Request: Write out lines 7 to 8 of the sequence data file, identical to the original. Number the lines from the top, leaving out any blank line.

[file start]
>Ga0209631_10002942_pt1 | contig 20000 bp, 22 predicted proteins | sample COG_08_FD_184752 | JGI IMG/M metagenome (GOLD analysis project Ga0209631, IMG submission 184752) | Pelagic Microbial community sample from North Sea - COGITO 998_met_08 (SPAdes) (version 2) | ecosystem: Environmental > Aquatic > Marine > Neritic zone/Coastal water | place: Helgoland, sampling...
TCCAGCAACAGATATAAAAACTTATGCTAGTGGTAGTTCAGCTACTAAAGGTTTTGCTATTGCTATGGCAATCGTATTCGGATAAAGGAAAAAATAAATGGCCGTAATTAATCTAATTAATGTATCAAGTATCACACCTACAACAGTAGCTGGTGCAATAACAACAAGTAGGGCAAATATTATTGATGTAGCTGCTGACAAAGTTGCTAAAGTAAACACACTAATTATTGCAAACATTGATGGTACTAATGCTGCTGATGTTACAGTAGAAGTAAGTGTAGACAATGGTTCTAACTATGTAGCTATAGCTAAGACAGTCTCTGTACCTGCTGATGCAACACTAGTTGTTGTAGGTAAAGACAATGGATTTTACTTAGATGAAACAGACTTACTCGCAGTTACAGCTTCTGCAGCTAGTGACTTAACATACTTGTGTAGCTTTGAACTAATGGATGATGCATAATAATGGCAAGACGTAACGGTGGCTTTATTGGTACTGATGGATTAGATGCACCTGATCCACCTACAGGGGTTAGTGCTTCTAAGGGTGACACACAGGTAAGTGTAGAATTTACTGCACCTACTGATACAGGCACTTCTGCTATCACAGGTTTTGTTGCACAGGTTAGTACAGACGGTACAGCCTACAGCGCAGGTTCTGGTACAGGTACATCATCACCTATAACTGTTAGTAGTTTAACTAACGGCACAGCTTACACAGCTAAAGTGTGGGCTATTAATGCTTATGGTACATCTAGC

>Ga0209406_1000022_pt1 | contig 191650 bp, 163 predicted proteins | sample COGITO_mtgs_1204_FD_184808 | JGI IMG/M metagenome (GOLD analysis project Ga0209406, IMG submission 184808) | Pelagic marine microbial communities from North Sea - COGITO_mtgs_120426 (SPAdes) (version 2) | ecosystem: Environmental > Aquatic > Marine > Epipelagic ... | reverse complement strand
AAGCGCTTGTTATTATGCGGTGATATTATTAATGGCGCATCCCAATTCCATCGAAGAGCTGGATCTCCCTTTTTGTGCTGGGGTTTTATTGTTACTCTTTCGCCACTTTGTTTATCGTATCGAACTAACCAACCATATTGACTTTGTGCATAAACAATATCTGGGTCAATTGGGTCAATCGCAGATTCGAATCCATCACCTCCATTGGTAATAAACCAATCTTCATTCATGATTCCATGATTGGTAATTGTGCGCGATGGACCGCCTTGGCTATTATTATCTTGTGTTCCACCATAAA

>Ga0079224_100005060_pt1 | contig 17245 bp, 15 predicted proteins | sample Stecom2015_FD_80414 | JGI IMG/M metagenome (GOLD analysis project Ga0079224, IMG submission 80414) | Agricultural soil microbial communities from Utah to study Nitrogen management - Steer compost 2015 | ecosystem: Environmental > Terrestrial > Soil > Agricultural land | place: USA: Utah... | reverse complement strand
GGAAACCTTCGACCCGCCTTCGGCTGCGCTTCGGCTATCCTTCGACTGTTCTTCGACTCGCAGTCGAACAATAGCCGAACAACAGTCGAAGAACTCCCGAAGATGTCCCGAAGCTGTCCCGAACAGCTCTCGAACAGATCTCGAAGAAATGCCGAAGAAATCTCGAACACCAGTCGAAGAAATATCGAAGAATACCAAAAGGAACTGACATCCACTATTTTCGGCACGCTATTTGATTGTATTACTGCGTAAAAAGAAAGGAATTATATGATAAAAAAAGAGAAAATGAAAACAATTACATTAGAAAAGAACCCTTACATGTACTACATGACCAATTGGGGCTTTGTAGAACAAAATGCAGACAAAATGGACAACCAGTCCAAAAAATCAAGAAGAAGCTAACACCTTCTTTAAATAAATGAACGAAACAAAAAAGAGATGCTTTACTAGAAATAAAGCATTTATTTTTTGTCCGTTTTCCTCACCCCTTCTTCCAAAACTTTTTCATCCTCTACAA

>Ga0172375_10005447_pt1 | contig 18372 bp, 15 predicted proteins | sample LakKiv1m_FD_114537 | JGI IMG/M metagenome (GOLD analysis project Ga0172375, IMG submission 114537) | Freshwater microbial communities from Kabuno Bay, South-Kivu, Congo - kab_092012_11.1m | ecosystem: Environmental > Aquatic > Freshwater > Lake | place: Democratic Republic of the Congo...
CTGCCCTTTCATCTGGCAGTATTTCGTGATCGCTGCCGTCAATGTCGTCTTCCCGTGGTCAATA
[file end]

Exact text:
>Ga0172375_10005447_pt1 | contig 18372 bp, 15 predicted proteins | sample LakKiv1m_FD_114537 | JGI IMG/M metagenome (GOLD analysis project Ga0172375, IMG submission 114537) | Freshwater microbial communities from Kabuno Bay, South-Kivu, Congo - kab_092012_11.1m | ecosystem: Environmental > Aquatic > Freshwater > Lake | place: Democratic Republic of the Congo...
CTGCCCTTTCATCTGGCAGTATTTCGTGATCGCTGCCGTCAATGTCGTCTTCCCGTGGTCAATA